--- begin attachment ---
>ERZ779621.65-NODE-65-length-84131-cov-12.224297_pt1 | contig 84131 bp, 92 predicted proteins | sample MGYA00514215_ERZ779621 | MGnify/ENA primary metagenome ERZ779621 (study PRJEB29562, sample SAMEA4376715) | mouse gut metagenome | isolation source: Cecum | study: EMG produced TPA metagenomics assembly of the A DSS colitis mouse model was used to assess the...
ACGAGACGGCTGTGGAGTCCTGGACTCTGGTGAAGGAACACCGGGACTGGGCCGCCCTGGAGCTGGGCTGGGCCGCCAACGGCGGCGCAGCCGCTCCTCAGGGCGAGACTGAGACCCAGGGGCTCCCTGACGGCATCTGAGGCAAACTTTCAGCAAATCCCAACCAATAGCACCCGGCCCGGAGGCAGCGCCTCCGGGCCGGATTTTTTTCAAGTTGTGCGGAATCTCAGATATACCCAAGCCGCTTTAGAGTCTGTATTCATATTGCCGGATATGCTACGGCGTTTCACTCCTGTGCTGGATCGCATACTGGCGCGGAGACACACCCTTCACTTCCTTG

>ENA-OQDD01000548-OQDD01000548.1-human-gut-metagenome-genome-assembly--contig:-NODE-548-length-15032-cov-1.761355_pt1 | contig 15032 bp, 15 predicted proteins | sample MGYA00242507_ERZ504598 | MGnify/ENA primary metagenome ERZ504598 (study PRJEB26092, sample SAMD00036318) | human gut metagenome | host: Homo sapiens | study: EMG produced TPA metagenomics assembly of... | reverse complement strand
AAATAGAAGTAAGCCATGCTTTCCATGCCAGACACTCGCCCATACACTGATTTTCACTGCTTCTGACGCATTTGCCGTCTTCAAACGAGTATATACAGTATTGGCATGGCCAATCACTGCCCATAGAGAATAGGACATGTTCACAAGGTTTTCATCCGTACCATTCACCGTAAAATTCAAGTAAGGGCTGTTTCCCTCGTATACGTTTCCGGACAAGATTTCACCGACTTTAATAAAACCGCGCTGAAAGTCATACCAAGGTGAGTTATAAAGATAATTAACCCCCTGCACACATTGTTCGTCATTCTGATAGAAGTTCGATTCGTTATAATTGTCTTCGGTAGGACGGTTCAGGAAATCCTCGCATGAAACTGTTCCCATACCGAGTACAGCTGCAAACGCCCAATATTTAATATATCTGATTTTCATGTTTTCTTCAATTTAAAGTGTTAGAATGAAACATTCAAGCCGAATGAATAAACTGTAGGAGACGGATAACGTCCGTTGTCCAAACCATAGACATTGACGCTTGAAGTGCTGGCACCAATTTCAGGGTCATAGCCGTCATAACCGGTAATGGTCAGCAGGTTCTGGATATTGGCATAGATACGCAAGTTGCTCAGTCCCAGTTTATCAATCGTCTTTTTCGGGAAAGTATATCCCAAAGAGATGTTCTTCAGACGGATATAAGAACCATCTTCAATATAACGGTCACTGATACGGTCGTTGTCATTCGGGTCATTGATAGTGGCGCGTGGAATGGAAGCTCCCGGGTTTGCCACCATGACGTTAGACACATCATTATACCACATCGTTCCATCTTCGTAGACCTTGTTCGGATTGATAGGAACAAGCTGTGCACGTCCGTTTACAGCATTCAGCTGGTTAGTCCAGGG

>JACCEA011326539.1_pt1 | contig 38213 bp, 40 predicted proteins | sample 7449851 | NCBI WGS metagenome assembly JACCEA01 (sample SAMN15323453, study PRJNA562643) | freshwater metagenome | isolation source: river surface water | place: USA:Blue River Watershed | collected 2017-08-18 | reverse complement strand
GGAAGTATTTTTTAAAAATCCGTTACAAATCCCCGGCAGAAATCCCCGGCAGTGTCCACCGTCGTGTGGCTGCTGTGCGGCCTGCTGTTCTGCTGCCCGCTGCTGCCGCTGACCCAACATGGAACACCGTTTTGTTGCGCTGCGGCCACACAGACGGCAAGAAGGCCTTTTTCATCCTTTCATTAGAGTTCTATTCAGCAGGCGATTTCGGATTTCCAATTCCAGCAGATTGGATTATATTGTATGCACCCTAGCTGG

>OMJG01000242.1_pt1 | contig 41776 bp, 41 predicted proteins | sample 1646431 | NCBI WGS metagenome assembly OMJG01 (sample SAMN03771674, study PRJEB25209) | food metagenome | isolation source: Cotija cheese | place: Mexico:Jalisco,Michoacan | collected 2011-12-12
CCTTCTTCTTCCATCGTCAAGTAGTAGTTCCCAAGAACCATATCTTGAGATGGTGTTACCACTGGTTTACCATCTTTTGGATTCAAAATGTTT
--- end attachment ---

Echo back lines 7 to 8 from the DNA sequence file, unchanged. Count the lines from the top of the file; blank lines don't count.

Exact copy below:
>OMJG01000242.1_pt1 | contig 41776 bp, 41 predicted proteins | sample 1646431 | NCBI WGS metagenome assembly OMJG01 (sample SAMN03771674, study PRJEB25209) | food metagenome | isolation source: Cotija cheese | place: Mexico:Jalisco,Michoacan | collected 2011-12-12
CCTTCTTCTTCCATCGTCAAGTAGTAGTTCCCAAGAACCATATCTTGAGATGGTGTTACCACTGGTTTACCATCTTTTGGATTCAAAATGTTT